Bioidentical Hormone Replacement Therapy: It is not just for women!

    In addition to SERMs and estrogens, other measures to maintain bone mineral density are effective and could be included for further benefit to bone health. Examples include calcium supplementation, vitamin D supplementation, and bisphosphonates like alendronic acid and zoledronic acid . Bisphosphonates have adverse effects and risks however. Weight-bearingexercise is also beneficial for bone density .

    Interestingly, spironolactone was found at 100 mg/day to fully prevent GnRH agonist-induced bone density loss in women in a small randomized controlled trial . The authors hypothesized that this was due to its antimineralocorticoid activity, as aldosterone is negatively correlated with bone density . However, in another study, 100 mg/day spironolactone did not prevent bone density loss caused by high-dose progestogen therapy in the form of 5 mg/day lynestrenol in women . Hence, spironolactone should not be relied upon for preservation of bone density.

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    What Are Some Commonly Used Postmenopausal Hormones

    The following list provides the names of some, but not all, postmenopausal hormones.

    Estrogen

    • Pills, Brand names: Cenestin®, Estinyl®, Estrace®, Menest®, Ogen®, Premarin®, Femtrace®.
    • Creams, Brand names: Estrace®, Ogen®, Premarin®.
    • Vaginal ring, Brand names: Estring®, Femring® .
    • Vaginal tablet, Brand names: Vagifem®. Imvexxy®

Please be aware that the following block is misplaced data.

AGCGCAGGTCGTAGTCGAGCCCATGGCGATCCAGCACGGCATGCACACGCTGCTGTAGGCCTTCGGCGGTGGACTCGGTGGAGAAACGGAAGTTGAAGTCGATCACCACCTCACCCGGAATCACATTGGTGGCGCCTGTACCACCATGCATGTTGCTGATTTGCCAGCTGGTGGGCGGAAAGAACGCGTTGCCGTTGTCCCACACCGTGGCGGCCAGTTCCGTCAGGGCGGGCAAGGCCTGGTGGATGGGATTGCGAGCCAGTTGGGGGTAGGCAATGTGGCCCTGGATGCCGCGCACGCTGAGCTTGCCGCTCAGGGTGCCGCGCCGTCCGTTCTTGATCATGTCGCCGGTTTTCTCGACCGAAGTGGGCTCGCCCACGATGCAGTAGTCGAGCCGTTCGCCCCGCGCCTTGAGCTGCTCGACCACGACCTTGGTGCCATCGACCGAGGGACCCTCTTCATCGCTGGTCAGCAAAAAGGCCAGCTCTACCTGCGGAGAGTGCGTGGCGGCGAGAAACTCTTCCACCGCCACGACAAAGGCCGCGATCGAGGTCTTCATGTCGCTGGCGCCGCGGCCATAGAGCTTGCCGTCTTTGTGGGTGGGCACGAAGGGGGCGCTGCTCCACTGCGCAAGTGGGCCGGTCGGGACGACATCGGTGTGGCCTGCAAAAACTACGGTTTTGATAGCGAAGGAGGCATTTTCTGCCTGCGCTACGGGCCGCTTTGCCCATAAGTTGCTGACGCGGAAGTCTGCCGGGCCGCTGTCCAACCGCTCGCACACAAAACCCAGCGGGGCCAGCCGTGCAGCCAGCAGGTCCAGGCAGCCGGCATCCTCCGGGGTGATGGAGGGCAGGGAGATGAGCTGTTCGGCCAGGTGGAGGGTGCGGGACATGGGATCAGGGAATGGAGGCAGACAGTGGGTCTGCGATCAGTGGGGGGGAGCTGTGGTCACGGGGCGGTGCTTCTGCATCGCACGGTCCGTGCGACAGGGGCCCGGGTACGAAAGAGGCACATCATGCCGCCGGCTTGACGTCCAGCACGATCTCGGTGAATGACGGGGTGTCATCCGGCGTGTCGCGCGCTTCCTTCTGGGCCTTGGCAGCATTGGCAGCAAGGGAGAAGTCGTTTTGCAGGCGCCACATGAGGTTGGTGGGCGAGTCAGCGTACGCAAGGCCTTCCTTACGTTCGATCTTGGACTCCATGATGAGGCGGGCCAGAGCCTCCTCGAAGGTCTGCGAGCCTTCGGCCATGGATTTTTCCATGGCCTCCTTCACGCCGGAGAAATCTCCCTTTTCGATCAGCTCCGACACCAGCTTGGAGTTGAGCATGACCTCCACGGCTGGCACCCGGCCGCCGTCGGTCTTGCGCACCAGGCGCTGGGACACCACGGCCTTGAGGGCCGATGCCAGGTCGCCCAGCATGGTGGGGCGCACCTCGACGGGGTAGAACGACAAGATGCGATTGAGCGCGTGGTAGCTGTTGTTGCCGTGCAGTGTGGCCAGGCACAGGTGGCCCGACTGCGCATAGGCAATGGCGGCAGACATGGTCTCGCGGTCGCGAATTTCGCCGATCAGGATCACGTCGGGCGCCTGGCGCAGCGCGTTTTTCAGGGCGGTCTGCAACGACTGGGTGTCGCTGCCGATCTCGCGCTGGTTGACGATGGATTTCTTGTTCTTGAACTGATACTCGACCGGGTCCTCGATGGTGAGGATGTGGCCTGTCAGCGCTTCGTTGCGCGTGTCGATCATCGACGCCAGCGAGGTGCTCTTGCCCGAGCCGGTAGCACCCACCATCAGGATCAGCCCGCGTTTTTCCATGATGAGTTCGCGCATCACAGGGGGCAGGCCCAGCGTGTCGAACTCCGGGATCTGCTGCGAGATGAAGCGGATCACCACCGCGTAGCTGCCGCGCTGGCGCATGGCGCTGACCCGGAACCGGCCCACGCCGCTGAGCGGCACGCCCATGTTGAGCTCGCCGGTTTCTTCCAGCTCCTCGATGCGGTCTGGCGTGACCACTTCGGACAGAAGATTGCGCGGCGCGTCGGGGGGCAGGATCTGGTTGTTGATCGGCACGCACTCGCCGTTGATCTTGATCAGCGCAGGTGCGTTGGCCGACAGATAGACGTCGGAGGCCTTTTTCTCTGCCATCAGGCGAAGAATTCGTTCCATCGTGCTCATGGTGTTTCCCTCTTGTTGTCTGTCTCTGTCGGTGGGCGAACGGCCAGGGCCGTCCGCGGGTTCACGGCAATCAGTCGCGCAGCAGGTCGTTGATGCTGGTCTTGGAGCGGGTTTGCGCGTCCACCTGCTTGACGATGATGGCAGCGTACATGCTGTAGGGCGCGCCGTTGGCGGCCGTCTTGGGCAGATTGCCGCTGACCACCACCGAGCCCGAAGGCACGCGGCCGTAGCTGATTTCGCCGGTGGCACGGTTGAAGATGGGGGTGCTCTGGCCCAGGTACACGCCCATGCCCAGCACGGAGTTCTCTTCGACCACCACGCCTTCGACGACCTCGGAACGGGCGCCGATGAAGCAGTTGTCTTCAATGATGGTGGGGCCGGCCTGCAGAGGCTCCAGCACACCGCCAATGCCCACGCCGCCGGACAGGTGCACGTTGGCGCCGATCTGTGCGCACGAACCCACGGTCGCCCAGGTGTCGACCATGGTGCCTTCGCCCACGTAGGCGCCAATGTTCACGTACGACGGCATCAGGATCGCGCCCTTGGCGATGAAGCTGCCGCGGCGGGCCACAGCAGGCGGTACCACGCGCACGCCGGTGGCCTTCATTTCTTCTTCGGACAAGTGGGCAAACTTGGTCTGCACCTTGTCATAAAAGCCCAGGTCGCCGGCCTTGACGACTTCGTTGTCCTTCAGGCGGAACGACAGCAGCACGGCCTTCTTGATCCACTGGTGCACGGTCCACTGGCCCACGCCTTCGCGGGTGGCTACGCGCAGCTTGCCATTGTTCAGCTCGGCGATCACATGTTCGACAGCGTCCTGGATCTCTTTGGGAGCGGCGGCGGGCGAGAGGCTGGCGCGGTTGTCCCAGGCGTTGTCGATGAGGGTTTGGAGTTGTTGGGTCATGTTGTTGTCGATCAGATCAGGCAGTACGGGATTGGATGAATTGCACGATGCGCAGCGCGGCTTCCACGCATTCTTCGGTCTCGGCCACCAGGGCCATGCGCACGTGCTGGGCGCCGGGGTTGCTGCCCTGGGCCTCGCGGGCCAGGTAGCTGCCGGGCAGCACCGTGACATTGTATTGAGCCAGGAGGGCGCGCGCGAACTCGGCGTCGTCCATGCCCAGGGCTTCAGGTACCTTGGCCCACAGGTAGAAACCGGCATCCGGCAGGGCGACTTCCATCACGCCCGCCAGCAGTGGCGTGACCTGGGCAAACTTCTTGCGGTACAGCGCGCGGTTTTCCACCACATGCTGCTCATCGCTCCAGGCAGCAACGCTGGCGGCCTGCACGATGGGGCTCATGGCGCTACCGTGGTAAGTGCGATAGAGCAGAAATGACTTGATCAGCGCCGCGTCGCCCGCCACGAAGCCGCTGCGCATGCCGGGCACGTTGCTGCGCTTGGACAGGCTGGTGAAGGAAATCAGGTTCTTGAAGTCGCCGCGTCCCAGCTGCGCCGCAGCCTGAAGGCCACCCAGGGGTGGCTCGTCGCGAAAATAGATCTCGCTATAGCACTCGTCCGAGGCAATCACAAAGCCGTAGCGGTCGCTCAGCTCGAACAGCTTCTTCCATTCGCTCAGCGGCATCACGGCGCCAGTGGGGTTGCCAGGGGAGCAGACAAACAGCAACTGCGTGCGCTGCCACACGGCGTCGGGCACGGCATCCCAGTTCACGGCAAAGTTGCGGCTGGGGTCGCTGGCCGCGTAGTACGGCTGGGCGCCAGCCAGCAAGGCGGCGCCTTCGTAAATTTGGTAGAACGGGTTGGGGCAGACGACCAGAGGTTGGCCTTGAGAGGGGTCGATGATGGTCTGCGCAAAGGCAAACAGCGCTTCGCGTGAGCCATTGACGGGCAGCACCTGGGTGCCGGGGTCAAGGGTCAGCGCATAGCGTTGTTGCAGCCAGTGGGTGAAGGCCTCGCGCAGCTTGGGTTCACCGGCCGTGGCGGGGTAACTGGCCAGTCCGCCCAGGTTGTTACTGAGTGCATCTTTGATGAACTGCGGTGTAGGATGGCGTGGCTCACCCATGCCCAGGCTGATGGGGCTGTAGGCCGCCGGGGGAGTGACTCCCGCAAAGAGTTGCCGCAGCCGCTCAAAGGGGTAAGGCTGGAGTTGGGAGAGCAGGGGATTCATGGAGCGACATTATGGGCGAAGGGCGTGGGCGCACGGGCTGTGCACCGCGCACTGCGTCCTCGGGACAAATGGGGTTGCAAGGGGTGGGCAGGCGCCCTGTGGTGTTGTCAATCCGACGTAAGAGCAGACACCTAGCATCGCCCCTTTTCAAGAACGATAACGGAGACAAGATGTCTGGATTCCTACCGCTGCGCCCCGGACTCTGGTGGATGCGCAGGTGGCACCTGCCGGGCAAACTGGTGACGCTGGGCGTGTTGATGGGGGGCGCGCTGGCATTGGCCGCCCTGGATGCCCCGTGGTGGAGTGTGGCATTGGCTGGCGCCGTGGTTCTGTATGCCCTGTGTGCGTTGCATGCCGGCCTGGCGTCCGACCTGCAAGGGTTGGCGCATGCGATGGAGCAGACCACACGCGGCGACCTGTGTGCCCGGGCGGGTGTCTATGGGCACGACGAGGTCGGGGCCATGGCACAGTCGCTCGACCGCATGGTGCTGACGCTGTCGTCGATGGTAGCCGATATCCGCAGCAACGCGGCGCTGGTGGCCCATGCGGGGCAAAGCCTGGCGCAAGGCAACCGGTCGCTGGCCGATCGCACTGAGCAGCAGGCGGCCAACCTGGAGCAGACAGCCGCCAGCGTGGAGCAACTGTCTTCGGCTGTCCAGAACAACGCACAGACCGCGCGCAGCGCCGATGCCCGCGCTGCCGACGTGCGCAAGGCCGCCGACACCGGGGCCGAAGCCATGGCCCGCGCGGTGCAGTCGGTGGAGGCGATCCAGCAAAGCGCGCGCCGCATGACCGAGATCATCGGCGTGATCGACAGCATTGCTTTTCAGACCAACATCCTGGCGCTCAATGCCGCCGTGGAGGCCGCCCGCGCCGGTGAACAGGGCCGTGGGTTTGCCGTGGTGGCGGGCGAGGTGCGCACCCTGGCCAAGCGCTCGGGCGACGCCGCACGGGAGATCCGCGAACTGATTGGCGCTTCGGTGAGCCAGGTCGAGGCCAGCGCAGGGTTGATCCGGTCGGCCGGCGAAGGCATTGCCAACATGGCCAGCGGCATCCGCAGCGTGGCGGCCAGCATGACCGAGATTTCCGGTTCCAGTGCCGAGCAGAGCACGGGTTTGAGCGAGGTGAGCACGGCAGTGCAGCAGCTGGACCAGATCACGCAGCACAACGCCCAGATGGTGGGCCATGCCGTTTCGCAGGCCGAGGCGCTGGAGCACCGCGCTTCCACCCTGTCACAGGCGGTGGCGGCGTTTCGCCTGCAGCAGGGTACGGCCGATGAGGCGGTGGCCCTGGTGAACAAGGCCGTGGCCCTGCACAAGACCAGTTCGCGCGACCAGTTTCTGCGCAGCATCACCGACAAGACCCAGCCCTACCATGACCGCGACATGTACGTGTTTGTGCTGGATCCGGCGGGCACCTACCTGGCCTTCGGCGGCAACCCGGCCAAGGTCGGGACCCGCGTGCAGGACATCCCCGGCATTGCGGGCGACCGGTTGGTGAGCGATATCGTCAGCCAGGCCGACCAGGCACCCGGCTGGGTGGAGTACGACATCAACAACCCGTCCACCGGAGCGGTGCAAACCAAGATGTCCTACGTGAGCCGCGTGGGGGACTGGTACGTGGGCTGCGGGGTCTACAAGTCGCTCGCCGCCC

• Patch, Brand names: Alora®, Climara®, Minivelle®, Estraderm®, Vivelle®, Vivelle-Dot®, Menostar®.
    • Spray, Brand name: Evamist®.
    • Modest improvement in joint pains.
    • Lower death rate for women who take hormone therapy in their 50s.

    What Is Known About Hormone Therapy And The Risk Of Breast Cancer

    Taking combined hormone therapy can increase your risk of developing breast cancer. Here are some important findings:

    • Taking combination hormone therapy showed a rare increase of absolute risk of less than one additional case of breast cancer per 1000 person years of use.
    • There was a nonsignificant reduction in breast cancer seen in women with hysterectomies on estrogen only therapy.
    • If youve been diagnosed with breast cancer you should not take systemic hormone therapy.

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    Ial Transfeminine Hormone Therapy

    Some non-binary transfeminine people desire only partial feminization and/or demasculinization. Depending on the specific aims, this can be more complicated and require more thought than conventional transfeminine hormone therapy. The following goals of partial transfeminine hormone therapy may be encountered:

    • An intermediate physical and hormonal state between male and female
    • A more sexually neutral or androgynous appearance that is not necessarily masculine or feminine
    • Substantial or maximal feminization and demasculinization with little or no breast development
    • Substantial or maximal feminization and demasculinization with minimal or no loss of sexual desire, sexual function , and/or fertility

    The first of these goals is fairly straightforward in that it can entail what is essentially conventional transfeminine hormone therapy using lower medication doses. This will result in partial testosterone suppression and a mixture of both androgens and estrogens as major active sex hormones. The second goal involves deprivation of both androgens and estrogens. While possible, this can have negative consequences as sex hormones are important for maintaining certain aspects of health and well-being. There are potential ways to avoid or mitigate such consequences however. The third and fourth goals are also technically possible but are more difficult to achieve and are likely to require more specialized and potentially complex hormonal approaches.